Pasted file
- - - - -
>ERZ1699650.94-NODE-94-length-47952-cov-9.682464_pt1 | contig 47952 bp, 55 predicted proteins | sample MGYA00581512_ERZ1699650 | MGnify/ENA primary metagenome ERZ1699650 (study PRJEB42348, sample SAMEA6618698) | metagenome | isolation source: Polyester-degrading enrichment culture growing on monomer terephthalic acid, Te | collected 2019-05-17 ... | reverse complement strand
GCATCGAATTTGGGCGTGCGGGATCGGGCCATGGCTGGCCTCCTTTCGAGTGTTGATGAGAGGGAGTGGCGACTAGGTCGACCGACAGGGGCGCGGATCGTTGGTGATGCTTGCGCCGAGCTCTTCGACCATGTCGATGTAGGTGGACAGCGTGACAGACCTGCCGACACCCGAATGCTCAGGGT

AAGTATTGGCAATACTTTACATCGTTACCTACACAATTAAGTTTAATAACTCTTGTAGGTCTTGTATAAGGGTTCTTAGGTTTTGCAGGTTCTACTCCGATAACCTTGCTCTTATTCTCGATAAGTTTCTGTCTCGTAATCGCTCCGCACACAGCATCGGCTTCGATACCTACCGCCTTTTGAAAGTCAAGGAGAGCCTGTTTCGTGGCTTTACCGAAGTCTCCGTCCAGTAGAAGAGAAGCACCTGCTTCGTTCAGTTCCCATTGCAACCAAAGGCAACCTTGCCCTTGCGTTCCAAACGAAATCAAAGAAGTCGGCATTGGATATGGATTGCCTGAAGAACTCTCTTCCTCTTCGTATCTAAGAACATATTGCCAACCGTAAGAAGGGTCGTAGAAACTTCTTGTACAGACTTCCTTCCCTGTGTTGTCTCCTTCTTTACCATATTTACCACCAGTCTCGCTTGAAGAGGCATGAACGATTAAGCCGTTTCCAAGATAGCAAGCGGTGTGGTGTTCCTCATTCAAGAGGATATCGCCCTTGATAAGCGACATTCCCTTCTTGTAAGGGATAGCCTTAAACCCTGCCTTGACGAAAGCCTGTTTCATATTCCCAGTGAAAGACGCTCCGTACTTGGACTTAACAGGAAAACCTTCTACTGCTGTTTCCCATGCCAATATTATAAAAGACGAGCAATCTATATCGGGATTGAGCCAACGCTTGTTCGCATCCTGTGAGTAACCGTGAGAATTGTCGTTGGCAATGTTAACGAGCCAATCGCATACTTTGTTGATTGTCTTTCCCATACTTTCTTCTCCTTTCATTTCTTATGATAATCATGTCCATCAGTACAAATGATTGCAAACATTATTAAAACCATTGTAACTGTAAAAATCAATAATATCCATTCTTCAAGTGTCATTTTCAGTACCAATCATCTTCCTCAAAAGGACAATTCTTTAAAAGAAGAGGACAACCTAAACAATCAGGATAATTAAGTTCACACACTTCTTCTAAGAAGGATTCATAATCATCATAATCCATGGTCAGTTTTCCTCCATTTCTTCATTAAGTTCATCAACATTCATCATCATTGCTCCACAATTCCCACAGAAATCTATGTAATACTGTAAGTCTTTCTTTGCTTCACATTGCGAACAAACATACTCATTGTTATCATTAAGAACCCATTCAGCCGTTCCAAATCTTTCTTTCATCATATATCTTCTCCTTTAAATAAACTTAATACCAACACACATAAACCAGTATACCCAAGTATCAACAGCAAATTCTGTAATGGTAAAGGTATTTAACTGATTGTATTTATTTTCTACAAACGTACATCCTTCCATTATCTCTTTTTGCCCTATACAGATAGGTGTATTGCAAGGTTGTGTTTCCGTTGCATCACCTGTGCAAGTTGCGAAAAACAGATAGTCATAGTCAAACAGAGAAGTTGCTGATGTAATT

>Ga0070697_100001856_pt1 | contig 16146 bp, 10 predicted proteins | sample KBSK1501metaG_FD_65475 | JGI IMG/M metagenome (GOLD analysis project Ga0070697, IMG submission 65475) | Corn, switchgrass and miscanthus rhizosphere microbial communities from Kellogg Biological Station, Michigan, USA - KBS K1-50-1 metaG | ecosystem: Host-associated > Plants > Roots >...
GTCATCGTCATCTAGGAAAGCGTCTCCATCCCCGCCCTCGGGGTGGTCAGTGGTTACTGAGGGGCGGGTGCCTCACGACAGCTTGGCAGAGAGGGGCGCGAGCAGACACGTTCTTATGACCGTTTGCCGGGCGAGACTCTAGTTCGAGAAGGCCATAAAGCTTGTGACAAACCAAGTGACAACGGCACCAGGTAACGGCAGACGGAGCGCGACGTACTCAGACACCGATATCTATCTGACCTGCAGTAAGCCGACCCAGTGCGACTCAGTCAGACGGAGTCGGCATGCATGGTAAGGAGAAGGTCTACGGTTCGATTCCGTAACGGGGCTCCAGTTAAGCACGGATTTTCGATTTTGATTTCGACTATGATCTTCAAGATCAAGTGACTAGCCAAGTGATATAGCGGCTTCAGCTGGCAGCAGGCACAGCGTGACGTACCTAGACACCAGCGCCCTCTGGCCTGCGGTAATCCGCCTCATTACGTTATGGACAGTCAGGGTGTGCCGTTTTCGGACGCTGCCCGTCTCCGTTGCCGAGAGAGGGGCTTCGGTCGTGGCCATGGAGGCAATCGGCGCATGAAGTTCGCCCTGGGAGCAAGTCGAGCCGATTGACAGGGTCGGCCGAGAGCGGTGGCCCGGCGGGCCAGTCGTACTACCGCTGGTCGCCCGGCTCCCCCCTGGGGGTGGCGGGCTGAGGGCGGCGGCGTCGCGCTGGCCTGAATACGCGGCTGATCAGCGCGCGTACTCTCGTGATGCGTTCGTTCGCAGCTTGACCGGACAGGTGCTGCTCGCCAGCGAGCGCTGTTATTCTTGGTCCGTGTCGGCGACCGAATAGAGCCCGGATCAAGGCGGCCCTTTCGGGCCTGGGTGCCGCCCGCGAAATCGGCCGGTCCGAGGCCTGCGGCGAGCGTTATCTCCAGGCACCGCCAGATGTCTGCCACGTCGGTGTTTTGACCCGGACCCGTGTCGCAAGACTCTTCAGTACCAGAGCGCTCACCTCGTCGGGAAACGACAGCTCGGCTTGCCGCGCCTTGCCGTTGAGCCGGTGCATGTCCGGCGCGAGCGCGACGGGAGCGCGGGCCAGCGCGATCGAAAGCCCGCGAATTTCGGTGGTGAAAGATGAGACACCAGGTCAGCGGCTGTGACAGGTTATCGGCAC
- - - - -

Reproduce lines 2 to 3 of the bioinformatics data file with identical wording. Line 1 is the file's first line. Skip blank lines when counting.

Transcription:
GCATCGAATTTGGGCGTGCGGGATCGGGCCATGGCTGGCCTCCTTTCGAGTGTTGATGAGAGGGAGTGGCGACTAGGTCGACCGACAGGGGCGCGGATCGTTGGTGATGCTTGCGCCGAGCTCTTCGACCATGTCGATGTAGGTGGACAGCGTGACAGACCTGCCGACACCCGAATGCTCAGGGT

AAGTATTGGCAATACTTTACATCGTTACCTACACAATTAAGTTTAATAACTCTTGTAGGTCTTGTATAAGGGTTCTTAGGTTTTGCAGGTTCTACTCCGATAACCTTGCTCTTATTCTCGATAAGTTTCTGTCTCGTAATCGCTCCGCACACAGCATCGGCTTCGATACCTACCGCCTTTTGAAAGTCAAGGAGAGCCTGTTTCGTGGCTTTACCGAAGTCTCCGTCCAGTAGAAGAGAAGCACCTGCTTCGTTCAGTTCCCATTGCAACCAAAGGCAACCTTGCCCTTGCGTTCCAAACGAAATCAAAGAAGTCGGCATTGGATATGGATTGCCTGAAGAACTCTCTTCCTCTTCGTATCTAAGAACATATTGCCAACCGTAAGAAGGGTCGTAGAAACTTCTTGTACAGACTTCCTTCCCTGTGTTGTCTCCTTCTTTACCATATTTACCACCAGTCTCGCTTGAAGAGGCATGAACGATTAAGCCGTTTCCAAGATAGCAAGCGGTGTGGTGTTCCTCATTCAAGAGGATATCGCCCTTGATAAGCGACATTCCCTTCTTGTAAGGGATAGCCTTAAACCCTGCCTTGACGAAAGCCTGTTTCATATTCCCAGTGAAAGACGCTCCGTACTTGGACTTAACAGGAAAACCTTCTACTGCTGTTTCCCATGCCAATATTATAAAAGACGAGCAATCTATATCGGGATTGAGCCAACGCTTGTTCGCATCCTGTGAGTAACCGTGAGAATTGTCGTTGGCAATGTTAACGAGCCAATCGCATACTTTGTTGATTGTCTTTCCCATACTTTCTTCTCCTTTCATTTCTTATGATAATCATGTCCATCAGTACAAATGATTGCAAACATTATTAAAACCATTGTAACTGTAAAAATCAATAATATCCATTCTTCAAGTGTCATTTTCAGTACCAATCATCTTCCTCAAAAGGACAATTCTTTAAAAGAAGAGGACAACCTAAACAATCAGGATAATTAAGTTCACACACTTCTTCTAAGAAGGATTCATAATCATCATAATCCATGGTCAGTTTTCCTCCATTTCTTCATTAAGTTCATCAACATTCATCATCATTGCTCCACAATTCCCACAGAAATCTATGTAATACTGTAAGTCTTTCTTTGCTTCACATTGCGAACAAACATACTCATTGTTATCATTAAGAACCCATTCAGCCGTTCCAAATCTTTCTTTCATCATATATCTTCTCCTTTAAATAAACTTAATACCAACACACATAAACCAGTATACCCAAGTATCAACAGCAAATTCTGTAATGGTAAAGGTATTTAACTGATTGTATTTATTTTCTACAAACGTACATCCTTCCATTATCTCTTTTTGCCCTATACAGATAGGTGTATTGCAAGGTTGTGTTTCCGTTGCATCACCTGTGCAAGTTGCGAAAAACAGATAGTCATAGTCAAACAGAGAAGTTGCTGATGTAATT